Alfie Evans was a British citizen who died last Saturday, April 28, at just under two years of age, after an extended period of treatment for a neurological condition afflicting his brain. What do the events of his brief life tell us about the world we live in and how Christians should engage it?
Three hundred years before Christianity was a religion, Jesus taught his disciples to walk in “the Way.” Alongside the simple term “students,” his earliest followers most common self-description was "the Way.” But what's that?
Categories can help us narrow in on the target. When asked by their Greco-Roman contemporaries to plug themselves into an existing category, early Christians had only one answer.
“Although we gather to worship, we are not a religion – much less a mere superstition.” (Superstition was the derisive term the Romans’ used to designate various religions of foreign extraction.)
“Although we provide, from our own pocket, decent burials for our members and others, we are not a burial society.”
“Though we are called Christians, and this follows the linguistic form for naming a political party (like Caesarians for those of Caesar’s party), we are not a political group.”
“Nor are we a guild – indeed we welcome people from every trade and every stratum of society.”
If you were to press this person, the Jesus follower would eventually offer a category. According to the early Christians, only one category comes near to working. “We are a philosophy. We follow the Way – the philosophy of Jesus.”
This self-categorization is full of significance. “If you want to understand our life and teachings,” the early Christians said, “you must compare us to your schools of philosophy.” Thus, they asked their neighbors and critics to form a judgment with one eye fixed on Christian behavior and the other eye fixed on the life and teachings of the Stoics, the Epicureans, the Cynics and the Academy, new and old.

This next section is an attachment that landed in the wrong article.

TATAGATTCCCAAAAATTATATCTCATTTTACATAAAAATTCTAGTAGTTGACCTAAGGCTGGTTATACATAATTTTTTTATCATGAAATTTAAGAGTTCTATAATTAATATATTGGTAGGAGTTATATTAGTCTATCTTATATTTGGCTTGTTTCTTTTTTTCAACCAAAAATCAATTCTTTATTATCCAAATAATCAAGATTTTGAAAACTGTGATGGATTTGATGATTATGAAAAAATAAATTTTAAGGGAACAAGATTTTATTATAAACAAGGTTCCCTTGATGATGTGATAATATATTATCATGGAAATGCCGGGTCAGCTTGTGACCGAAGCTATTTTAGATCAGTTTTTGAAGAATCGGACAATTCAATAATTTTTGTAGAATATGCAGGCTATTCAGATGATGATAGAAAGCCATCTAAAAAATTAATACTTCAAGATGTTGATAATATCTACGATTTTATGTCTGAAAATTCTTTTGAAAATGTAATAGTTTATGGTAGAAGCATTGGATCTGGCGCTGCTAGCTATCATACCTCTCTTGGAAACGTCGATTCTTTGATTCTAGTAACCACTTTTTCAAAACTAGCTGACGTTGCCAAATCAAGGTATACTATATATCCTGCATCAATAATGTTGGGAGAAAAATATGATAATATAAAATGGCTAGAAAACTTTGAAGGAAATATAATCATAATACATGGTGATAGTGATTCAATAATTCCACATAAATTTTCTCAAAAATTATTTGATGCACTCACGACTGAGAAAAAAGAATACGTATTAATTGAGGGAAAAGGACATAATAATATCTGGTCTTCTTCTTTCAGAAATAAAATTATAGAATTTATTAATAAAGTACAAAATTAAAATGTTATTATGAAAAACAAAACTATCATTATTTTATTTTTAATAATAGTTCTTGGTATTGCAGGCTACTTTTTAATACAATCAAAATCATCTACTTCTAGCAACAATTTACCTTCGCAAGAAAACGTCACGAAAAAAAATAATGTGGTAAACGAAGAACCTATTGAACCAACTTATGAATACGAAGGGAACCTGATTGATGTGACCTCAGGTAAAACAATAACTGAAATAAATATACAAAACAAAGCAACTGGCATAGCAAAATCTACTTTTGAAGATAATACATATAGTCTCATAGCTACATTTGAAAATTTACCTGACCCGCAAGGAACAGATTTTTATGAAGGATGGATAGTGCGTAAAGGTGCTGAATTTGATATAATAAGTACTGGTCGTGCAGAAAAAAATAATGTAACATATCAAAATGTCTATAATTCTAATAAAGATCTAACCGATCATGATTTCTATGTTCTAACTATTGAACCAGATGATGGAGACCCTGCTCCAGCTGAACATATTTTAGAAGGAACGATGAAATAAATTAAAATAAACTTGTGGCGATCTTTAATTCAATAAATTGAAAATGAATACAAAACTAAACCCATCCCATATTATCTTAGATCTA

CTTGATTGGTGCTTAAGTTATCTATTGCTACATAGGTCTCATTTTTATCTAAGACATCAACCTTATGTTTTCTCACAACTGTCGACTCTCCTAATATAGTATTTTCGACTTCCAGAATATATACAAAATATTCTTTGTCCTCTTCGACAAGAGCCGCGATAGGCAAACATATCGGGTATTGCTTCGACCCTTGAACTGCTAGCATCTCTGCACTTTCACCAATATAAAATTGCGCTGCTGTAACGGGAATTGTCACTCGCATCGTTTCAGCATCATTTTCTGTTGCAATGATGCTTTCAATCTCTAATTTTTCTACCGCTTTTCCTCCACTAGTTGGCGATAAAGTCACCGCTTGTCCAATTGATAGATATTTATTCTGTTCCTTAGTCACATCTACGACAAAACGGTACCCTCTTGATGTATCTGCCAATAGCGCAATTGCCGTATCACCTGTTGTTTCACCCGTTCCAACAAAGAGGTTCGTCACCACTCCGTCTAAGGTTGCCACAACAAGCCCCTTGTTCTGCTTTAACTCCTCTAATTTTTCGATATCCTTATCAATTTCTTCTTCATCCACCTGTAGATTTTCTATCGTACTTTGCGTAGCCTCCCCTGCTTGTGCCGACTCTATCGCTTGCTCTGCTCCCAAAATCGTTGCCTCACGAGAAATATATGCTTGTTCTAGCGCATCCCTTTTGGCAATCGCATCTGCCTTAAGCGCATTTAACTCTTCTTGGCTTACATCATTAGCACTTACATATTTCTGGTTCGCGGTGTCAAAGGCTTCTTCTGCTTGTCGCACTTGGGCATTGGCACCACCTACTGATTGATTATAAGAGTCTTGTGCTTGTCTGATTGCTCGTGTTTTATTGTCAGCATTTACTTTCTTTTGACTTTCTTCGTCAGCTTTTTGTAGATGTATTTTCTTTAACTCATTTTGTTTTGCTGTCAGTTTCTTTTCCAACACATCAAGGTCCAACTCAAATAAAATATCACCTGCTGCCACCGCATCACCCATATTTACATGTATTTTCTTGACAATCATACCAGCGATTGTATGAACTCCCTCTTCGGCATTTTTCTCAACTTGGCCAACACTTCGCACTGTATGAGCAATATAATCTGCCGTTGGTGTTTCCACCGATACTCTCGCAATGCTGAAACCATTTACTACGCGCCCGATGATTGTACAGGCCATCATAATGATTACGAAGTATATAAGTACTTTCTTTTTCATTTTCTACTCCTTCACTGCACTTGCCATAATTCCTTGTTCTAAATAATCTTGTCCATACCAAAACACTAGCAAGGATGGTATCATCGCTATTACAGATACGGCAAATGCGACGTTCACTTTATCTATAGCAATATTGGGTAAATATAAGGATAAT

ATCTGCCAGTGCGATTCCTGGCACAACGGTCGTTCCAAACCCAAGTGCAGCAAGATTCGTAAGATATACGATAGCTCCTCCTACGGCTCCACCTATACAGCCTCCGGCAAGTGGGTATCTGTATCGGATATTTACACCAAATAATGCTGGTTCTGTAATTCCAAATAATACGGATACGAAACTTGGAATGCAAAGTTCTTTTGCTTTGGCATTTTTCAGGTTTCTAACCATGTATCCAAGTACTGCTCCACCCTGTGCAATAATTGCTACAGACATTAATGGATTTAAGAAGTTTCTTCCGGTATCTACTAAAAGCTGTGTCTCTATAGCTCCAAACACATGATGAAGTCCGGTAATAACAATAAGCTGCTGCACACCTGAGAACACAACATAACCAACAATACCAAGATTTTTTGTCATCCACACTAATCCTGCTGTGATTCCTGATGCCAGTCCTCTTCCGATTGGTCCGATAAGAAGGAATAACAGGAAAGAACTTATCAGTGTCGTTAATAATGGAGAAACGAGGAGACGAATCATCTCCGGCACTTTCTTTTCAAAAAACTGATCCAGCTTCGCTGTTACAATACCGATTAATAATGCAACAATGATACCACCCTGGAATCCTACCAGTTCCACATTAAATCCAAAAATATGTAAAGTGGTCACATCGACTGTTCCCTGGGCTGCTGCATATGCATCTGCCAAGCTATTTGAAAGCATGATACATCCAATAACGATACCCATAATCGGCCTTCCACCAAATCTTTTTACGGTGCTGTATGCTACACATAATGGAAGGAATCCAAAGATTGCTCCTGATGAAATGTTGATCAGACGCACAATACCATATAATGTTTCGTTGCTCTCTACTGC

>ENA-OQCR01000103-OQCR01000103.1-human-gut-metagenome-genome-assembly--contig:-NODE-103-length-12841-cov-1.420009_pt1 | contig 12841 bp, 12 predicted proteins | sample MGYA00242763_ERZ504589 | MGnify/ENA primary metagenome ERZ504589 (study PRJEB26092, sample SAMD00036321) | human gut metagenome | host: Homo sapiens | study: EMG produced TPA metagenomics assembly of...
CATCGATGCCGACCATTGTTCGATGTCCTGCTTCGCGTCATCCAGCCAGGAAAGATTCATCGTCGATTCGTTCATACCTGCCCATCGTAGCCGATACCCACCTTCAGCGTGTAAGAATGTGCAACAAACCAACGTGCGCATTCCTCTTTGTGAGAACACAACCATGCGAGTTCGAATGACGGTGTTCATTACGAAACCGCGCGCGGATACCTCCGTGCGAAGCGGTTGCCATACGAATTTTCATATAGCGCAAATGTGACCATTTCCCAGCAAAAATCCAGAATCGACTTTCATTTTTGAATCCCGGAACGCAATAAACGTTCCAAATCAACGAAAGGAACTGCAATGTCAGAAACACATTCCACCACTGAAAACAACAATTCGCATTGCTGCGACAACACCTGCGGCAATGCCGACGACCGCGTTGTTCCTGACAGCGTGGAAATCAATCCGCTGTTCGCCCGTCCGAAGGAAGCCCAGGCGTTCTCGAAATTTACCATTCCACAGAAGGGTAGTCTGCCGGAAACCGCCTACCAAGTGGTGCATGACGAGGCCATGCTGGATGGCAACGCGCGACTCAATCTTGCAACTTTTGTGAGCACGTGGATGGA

May I ask you to take this testimony seriously?
Like most congregations, the church that I attend has our Sunday hymns projected onto the screen at the front of the building. This has been very helpful for several members who struggle with eyesight problems. But unlike some congregations, we’ve kept our hymnals in the pew as well. I always like to hold the hymnal in my hand and sing along that way—usually because the projected songs don’t have shape notes, which is the only way I can read music, but also so I can reflect on the words of the songs we’re singing.
On a Sunday morning a couple of weeks ago I took the hymnal from the back of the pew in front of me in preparation for the opening of our corporate worship. Like always, I opened the hymnal to the correct song number, but something made me flip to the front of the book. There I found a memorial plate to a member of our church who had gone to be with his Lord many years before. My mind was flooded with memories of the man as I read the words, “This hymnal is given to Holland Street Church of Christ in loving memory of…” He was a good man, a good husband and father and grandfather, and he had lost his battle with heart disease suddenly. My brother, our minister, the worship leader/youth and family minister, and I stood around his hospital bed and sang hymns over him from these very hymnbooks as he passed from this life. I read the plate again and tears filled my eyes.
I was recently intrigued by a student who shared with me his primary reason for coming to study at Austin Graduate School of Theology. While heavily involved in prison ministry, he found himself on the receiving end of questions that he had a hard time answering. And these inquisitive prisoners, who had quite a bit of free time on their hands for reading and contemplating, asked some tough questions. The prison minister admitted that he was getting tired of saying, “I’ll get back with you on that one,” and he sensed a little frustration from the prisoners who also noticed this continuing refrain. He acknowledged that he needed to be better equipped if he was going to benefit these men. But who is there to answer the minister’s questions?
What is the Chronicler up to as a writer? He quotes Bible passages, expands them homiletically, he omits sections not of interest to him, and he interprets them according to his approach as a theological preacher in the post-exilic era. Not unlike what we do! The Chronicler takes the Bible and ancient historical documents, and he interprets them for the discouraged community of believers in the Persian Empire.